In the face of adversity, Barasa found his path alongside his family, community and local employment supports. He remains steadfast in his gratitude to WorkSource and their key role in his employment journey.  

“The advice that I give to people now … go check out WorkSource!” 


Discover and pursue your passion with WorkSource and Next! 

WorkSource serves adults seeking employment, job training, education and support services in Clark, Cowlitz and Wahkiakum counties. 

Contact WorkSource Vancouver at 360.735.5000 or visit 204 SE Stonemill Drive, Suite 215, Vancouver, WA 98684, 9 a.m. – 5 p.m. Monday-Friday 

Contact WorkSource Kelso at 360.577.2250 or visit 305 S Pacific Avenue, Suite 101, Kelso, WA 98626, 9 a.m. – 5 p.m. Monday-Friday 

Next provides young adults ages 16-24 with career guidance, support, education and work opportunities and support services. 

In Clark County, contact Next at or 360.207.2628 or in person at 120 NE 136th Avenue, Suite 130, Vancouver, WA 98684. Monday-Friday 9 a.m. to 4:30 p.m. 

In Cowlitz or Wahkiakum counties, contact Next at or 360.890.7769 or in person at Goodwill, 1030 15th Ave., Suite 300, Longview, WA 98632. Monday-Friday 8 a.m. to 4:30 p.m. Wahkiakum County youth can visit Next staff every other Monday at Wahkiakum County Health and Human Services, 42 Elochoman Valley Rd., Cathlamet, WA 98612. Email Next to obtain the current service schedule at Wahkiakum Health and Services.  

Explore reentry resources: 

  • Goodwill offers an array of services to formerly incarcerated individuals, including pre-release services, basic skill development, employment readiness and skill training and job placement assistance. Contact the Goodwill Work Opportunity Center in Longview, WA at 360.501.8350 or 1030 15th Ave. Ste. 300, Longview, WA 98632. 
  • The Longview Reentry Center offers employment assistance, money management assistance, recovery services and more. Contact the center at 360.577.2211. 
  • The National Reentry Network for Returning Citizens helps and assists the formerly incarcerated and imprisoned to become productive members of society and their communities. Contact 1.844.916.2577 to get connected to services, including mentorship with peer navigators, reentry hotline, support circles and more.  
  • The Washington State Department of Corrections offers a reentry housing assistance program that provides housing options to incarcerated individuals. The level of service provided by the program is determined by the individual’s situation and specific need. 

Explore resources for small businesses: 

  • Business POD Program – The Greater Vancouver Chamber assists business owners and entrepreneurs who live in the Southwest Washington region and want to start a business. The Business POD Program is designed to empower and educate small business owners through workshops and individual and peer cohort coaching sessions.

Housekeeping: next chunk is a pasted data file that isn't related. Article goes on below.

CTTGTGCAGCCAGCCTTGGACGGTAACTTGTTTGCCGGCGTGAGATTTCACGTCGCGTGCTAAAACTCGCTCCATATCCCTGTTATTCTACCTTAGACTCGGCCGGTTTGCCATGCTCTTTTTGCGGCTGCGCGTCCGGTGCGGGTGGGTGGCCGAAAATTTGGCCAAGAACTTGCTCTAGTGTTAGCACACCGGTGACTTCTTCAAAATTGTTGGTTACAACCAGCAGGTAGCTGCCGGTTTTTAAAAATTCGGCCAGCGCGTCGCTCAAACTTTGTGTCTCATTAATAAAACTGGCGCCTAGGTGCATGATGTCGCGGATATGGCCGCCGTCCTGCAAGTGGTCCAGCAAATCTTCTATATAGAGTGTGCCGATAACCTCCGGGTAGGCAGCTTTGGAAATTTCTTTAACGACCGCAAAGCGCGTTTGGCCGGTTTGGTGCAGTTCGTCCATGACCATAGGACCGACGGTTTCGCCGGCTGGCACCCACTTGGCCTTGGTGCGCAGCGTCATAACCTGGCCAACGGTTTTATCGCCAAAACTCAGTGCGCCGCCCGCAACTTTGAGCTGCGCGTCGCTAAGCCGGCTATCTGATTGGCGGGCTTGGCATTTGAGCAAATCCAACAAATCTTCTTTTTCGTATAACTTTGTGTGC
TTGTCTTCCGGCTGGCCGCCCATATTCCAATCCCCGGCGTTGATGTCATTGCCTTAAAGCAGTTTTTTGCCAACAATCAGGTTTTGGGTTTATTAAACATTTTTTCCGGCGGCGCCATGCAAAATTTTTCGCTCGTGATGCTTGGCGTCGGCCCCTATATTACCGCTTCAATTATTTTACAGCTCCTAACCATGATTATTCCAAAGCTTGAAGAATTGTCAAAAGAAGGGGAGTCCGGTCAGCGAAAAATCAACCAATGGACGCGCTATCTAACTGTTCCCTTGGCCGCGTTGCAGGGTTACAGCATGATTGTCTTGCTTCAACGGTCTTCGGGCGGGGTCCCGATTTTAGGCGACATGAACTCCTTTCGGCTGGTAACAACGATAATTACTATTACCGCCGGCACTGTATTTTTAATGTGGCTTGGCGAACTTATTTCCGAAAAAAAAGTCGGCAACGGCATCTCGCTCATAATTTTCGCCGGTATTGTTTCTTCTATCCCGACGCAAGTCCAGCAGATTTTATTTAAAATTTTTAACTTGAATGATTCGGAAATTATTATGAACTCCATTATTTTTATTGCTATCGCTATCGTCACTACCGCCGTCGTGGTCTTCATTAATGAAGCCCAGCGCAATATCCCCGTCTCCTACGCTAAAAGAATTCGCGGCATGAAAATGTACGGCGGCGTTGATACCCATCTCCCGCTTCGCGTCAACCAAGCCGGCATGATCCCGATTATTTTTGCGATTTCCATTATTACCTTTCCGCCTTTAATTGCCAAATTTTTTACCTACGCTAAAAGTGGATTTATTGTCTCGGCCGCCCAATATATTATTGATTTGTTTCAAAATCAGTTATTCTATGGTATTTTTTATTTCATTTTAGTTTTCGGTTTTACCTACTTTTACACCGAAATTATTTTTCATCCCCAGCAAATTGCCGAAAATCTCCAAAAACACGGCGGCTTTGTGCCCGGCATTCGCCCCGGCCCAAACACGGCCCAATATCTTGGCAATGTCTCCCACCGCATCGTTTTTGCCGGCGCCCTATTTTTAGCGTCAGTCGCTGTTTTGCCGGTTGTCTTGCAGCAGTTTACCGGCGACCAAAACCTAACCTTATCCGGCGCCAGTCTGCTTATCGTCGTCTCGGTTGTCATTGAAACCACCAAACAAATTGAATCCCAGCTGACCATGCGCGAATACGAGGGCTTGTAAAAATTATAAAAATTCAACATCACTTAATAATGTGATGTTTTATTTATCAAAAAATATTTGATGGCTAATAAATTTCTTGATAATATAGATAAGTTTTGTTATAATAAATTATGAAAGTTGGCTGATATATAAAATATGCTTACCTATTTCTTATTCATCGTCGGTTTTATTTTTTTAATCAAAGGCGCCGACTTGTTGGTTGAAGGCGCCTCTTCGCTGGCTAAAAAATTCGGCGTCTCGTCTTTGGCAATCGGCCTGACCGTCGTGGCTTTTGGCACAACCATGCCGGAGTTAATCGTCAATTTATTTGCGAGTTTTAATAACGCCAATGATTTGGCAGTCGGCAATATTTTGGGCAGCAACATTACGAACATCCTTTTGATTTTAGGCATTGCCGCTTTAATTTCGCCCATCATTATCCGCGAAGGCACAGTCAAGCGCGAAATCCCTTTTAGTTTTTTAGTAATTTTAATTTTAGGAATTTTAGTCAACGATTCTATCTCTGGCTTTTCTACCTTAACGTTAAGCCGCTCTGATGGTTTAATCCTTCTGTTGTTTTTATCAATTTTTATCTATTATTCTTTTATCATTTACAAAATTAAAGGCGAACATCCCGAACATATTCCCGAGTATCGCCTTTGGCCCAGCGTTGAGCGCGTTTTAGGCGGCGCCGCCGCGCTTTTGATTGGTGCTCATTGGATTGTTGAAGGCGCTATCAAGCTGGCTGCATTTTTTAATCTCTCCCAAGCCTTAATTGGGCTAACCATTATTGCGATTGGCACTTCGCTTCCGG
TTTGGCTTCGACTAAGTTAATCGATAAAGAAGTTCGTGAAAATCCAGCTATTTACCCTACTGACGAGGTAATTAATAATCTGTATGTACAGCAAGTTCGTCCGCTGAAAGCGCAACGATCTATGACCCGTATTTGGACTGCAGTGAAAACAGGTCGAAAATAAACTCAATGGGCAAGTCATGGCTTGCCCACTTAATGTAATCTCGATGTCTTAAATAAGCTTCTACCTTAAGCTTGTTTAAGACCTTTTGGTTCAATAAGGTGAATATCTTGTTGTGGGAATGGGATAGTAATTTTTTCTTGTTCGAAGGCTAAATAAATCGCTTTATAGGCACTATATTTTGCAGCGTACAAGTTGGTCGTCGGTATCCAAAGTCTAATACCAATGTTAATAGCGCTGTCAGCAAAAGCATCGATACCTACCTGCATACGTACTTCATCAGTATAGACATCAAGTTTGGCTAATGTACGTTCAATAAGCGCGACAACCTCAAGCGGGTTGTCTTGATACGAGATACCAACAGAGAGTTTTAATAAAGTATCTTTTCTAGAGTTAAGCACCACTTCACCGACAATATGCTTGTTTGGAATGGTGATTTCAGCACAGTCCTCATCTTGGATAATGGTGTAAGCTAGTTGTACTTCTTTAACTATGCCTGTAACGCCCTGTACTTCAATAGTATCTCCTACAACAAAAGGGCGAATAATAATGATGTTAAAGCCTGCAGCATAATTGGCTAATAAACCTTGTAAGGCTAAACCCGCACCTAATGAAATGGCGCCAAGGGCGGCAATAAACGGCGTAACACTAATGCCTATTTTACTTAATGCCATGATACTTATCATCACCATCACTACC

• Columbia River Economic Development Council (CREDC) – CREDC has resources available for existing businesses and start-ups. Available services include market data, connections to industry and education partners, help determining relevant incentives and more. 
  • Cowlitz Economic Development Council (CEDC) – The CEDC works closely with businesses of all sizes, including small businesses, microenterprises, and up-and-coming entrepreneurs. Their staff of experts provides consulting, education, networking opportunities, financial resources and more! 
  • Cowlitz-Wahkiakum Council of Governments (CWCOG) – CWCOG has several programs that support small businesses. Including a revolving loan fund and the Lower Columbia Investment Network. 
  • SCORE – SCORE provides a wide range of services to established and budding business owners alike, including free mentoring, webinars, courses on demand, local workshops and online resources. 
  • The local SCORE chapter hosts webinars and in-person events at the Longview Public Library and the Vancouver Community Library. 
  • Small Business Bootcamp – The Kelso Longview Chamber of Commerce hosts a series of Business Bootcamps every year to equip your business with the tools needed for success. 
  • Workforce Southwest Washington (WSW) – WSW brings together businesses, training and education providers, government agencies and economic development partners to address the workforce needs of local companies and industries. Available resources include recruitment and retention, internship programs, employee training and more! 
  • WorkSource Vancouver and Kelso – WorkSource can help your business with hiring, crafting job descriptions, identifying tax credits and more! 
  • Small Business Administration (SBA) – the SBA is a federal agency dedicated to small businesses and provides counseling, capital, and contracting expertise, resources and a voice for small businesses.


Services/programs funded with federal and state grants. Visit our website to learn the sources and proportions.